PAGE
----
The farmer’s friend, the humble earthworm is an annelid that helps retain the fertility of the soil. This is an invertebrate animal that lives mostly in the upper layer of the soil. The fecal deposits of the earthworm are called as worm castings. And, if you see these worm castings in the soil in your garden, then you can surely see a few earthworms if you dig into the soil. Scientifically, earthworms are known by the Genus name Pheretima. Read along to more about this terrestrial invertebrate.
Morphology of Earthworm
Earthworms have a reddish brown color with a cylindrical body. The body is also elongated and is pointed in the anterior region, while the posterior region is rounded. The body is segmented and there are about 100 to 120 metameres or short segments. There is a dark median mid-dorsal blood vessel that is seen on the dorsal surface of the body. The ventral surface of the body has genital openings or pores.
Peristomium is the first body segment that also has the mouth. The last segment has the anus. In between segments 14 to 16, there is a prominent dark band of glandular tissue called as the clitellum. These are the fused segments. Between the 5th, 6th, 7th, 8th and 9th intersegment, there are four pairs of spermathecal apertures present. On the 14th segment, in the midventral line, a single female genital pore is present.
A single pair of male genital pores is present on the 18th segment. There are many minute pores called the nephridiopores on the surface of the body. Except for the first segment, last segment, and clitellum, all other segments have S-shaped setae that are present embedded. These setae help in the locomotion.
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- Epithelial Tissue
- Connective Tissue
- Muscular Tissue
- Neural Tissue
- Organ and Organ System
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The body of the earthworm is covered externally by a thin noncellular cuticle. This is followed by an epidermal layer, two muscle layers, and inner coelomic epithelium. The epidermis has columnar epithelial cells, which are present in a single layer. There are also some secretory gland cells present.
It is a straight tube that is present from the 1st segment to the last segment of an earthworm’s body. The anterior part of the body has the mouth that leads to a buccal cavity. This, in turn, leads to the muscular pharynx, after which is present the oesophagus and the muscular gizzard.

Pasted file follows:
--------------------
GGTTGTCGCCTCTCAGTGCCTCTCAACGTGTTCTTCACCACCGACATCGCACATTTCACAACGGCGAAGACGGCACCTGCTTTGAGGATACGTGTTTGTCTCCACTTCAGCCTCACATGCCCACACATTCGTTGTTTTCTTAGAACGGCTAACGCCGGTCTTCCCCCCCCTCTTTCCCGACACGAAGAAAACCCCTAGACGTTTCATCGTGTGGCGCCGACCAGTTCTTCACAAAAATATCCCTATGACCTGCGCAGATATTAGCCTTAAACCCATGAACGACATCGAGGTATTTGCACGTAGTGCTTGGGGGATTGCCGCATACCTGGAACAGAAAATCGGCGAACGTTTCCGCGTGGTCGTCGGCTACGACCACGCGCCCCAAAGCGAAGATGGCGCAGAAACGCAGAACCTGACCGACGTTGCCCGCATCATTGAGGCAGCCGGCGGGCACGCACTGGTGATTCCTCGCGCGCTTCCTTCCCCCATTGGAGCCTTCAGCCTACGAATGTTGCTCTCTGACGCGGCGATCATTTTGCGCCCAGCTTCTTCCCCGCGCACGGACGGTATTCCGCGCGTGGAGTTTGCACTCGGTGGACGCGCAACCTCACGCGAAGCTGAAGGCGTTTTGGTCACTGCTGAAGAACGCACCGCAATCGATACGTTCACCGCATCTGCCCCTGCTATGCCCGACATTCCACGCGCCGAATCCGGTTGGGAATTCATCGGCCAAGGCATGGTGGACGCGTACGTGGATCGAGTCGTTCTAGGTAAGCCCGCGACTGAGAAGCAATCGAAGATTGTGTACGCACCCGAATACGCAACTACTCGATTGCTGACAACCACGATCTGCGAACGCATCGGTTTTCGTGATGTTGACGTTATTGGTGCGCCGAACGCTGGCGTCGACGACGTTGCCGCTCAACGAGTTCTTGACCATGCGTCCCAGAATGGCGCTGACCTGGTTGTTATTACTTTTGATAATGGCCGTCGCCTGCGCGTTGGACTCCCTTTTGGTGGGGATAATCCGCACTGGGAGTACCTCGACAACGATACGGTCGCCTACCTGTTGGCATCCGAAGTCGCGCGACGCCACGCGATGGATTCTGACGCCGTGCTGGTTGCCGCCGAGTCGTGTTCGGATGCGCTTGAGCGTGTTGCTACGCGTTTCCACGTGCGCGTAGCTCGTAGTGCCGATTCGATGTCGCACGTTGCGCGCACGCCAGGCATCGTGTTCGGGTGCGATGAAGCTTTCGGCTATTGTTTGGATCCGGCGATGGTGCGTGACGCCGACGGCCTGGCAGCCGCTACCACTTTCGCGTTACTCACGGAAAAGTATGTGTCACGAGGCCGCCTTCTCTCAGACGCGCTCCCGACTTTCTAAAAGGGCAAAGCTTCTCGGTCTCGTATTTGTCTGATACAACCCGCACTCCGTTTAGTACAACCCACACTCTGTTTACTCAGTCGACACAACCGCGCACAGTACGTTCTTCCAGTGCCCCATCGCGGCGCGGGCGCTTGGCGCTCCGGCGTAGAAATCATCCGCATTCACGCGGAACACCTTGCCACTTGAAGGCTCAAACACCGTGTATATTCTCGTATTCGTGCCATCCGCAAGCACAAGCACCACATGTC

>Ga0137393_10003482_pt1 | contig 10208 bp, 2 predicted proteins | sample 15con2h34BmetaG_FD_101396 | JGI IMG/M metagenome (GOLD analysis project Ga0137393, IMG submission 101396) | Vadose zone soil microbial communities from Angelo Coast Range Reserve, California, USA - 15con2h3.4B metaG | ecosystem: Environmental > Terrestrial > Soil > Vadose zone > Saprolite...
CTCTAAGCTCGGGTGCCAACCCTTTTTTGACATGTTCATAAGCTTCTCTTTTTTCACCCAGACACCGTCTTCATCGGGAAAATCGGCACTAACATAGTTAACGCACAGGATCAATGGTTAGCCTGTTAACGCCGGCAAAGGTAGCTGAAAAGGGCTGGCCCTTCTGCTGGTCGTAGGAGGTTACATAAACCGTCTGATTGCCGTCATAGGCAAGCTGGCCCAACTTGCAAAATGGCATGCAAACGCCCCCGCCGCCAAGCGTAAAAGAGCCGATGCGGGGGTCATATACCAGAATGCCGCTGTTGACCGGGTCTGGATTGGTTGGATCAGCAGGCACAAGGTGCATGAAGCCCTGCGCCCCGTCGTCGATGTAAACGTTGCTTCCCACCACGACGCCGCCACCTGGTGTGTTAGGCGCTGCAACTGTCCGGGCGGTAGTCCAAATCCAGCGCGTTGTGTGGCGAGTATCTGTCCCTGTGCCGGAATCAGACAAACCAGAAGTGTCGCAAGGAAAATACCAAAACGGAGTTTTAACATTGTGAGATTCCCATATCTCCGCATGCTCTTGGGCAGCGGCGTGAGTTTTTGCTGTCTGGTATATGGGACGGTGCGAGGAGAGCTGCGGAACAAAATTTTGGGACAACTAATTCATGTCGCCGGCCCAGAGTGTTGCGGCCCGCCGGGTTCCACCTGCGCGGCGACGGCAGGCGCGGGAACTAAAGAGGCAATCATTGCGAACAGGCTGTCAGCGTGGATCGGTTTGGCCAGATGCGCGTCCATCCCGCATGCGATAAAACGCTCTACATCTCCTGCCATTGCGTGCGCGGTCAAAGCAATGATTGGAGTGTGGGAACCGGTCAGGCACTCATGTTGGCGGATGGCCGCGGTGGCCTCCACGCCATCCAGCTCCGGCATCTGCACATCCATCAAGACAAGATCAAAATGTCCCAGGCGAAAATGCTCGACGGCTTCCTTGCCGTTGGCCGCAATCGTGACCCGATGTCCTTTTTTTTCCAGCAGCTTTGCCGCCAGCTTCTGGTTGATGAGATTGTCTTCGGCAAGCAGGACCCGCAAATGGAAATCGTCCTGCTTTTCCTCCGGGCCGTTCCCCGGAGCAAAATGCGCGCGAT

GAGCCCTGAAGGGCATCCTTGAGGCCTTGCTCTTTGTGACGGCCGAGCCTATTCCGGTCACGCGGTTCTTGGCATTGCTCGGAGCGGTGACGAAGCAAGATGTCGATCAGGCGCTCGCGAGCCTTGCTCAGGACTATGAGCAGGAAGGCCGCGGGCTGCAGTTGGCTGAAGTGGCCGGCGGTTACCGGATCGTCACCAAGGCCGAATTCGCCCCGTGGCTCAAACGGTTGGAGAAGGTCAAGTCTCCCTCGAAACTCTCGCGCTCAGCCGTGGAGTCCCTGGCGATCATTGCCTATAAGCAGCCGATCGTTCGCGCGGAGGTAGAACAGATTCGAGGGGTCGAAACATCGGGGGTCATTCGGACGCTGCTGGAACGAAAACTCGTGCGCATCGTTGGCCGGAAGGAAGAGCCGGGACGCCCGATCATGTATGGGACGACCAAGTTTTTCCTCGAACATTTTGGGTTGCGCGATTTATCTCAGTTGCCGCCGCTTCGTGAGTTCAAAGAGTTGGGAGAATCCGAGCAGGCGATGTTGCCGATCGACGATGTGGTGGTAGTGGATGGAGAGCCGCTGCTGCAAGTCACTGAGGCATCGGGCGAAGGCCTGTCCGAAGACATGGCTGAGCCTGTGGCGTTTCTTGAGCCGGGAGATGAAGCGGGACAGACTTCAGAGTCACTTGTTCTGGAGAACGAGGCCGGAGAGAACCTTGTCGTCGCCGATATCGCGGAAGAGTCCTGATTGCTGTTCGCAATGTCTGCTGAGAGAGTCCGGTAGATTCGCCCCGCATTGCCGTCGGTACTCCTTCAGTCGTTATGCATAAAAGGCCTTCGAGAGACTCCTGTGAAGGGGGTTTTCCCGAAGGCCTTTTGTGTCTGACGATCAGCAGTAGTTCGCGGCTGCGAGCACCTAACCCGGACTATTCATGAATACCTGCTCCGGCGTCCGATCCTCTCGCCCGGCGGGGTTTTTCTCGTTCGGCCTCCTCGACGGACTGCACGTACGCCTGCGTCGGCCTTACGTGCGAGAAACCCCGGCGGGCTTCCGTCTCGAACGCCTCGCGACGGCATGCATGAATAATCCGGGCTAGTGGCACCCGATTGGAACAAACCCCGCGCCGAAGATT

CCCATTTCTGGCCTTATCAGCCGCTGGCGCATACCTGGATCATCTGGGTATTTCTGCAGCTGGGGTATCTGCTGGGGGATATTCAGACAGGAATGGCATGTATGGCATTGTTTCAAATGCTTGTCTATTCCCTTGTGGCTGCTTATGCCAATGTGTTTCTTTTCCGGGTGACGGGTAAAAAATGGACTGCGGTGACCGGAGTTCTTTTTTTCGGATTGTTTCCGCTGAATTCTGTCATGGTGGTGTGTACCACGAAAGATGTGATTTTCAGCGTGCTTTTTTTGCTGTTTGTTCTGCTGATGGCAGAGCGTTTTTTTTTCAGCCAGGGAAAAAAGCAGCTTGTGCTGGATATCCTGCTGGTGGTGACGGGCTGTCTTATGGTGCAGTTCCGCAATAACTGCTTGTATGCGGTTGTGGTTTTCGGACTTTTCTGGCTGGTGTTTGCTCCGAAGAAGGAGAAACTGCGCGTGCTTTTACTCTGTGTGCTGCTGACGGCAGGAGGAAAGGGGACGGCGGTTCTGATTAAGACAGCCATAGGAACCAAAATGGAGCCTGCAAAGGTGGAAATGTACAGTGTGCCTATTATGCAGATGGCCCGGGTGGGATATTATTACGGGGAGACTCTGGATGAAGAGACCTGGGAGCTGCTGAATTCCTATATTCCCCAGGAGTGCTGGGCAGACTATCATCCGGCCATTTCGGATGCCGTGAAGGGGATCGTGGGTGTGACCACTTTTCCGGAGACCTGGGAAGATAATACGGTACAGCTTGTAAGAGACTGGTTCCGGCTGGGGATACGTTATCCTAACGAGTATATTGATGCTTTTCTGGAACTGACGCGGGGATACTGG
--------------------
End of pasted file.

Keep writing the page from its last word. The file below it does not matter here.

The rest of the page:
The muscular gizzard is a structure that helps in the grinding of the soil particles that are mixed with the organic matter and other decayed leaf particles. The gizzard leads to the stomach, which is present from 9th to 14th segments. In the stomach calciferous glands are present. They neutralize the humic acid that is present in the humus. (Humus is the organic matter of the soil that is formed due to the decomposition of leaves and other plant material)
The stomach leads to the intestine which begins from the 15th segment and continues till the last segment of the earthworm’s body. On the 26th segment, there is a pair of short and conical intestinal caecae. After the 26th segment, there is an internal median fold of dorsal wall called typhlosole, which is a characteristic feature. Typhlosole helps in increasing the area of absorption.
The anus is the small aperture through which the alimentary canal opens out. The food ingested by the earthworm passes through the alimentary canal, where the food is digested and broken down into simpler substances and absorbed through the intestinal membranes. Any insoluble and undigested food particles along with the soil particles are thrown out of the anus and are called as worm castings.
Blood vascular system
Earthworms show a closed blood vascular system. It means that blood flows in closed blood vessels. The circulatory system consists of blood, blood vessels, capillaries, and heart. Blood is circulated in one direction due to the contractions. The 4th, 5th and 6th segments have the blood glands, which produce the blood cells and haemoglobin. The blood cells do not have haemoglobin and are phagocytic. It is dissolved in the blood plasma.
There is no specialized system present here. The exchange happens through the moist body surface.
There are ganglia that are arranged in a segment-wise manner on the ventral paired nerve cord. Ganglia are nothing but the mass of nerve cells. The nerve cord in the 3rd and 4th segments bifurcates and laterally encircles the pharynx and joins the cerebral ganglia dorsally to form a nerve ring. This integrates the sensory input and also commands the muscular responses of the earthworm.
The excretory system consists of coiled tubules called nephridia. They are arranged on the segments of the body. Depending on the location, these nephridia are of three types. They are septal nephridia, integumentary nephridia, and pharyngeal nephridia. All the nephridia have a similar structure. They are responsible for maintaining the volume of the body fluids.
Earthworms have both the male and female reproductive organs in the same body. Hence they are called hermaphrodite or bisexual. They have two pairs of testes in the 10th and 11th segments. In between the 12th and 13th segments, there is a pair of ovaries. Sac-like structures called spermathecae (four pairs) are found in the 6th and 9th segments. These structures receive and store the spermatozoa during copulation. There is no larval form. Earthworms develop directly.
Solved Questions For You
Q: The female genital aperture in earthworms is present ventrally on the segment
Ans: The correct answer is “C”. The oviducts are two short conical ciliated tubes. The oviducts run posteriorly and converge to meet below the nerve cord forming a very short common oviduct. It opens to the outside by a single median and ventral female genital aperture in the 14th segment.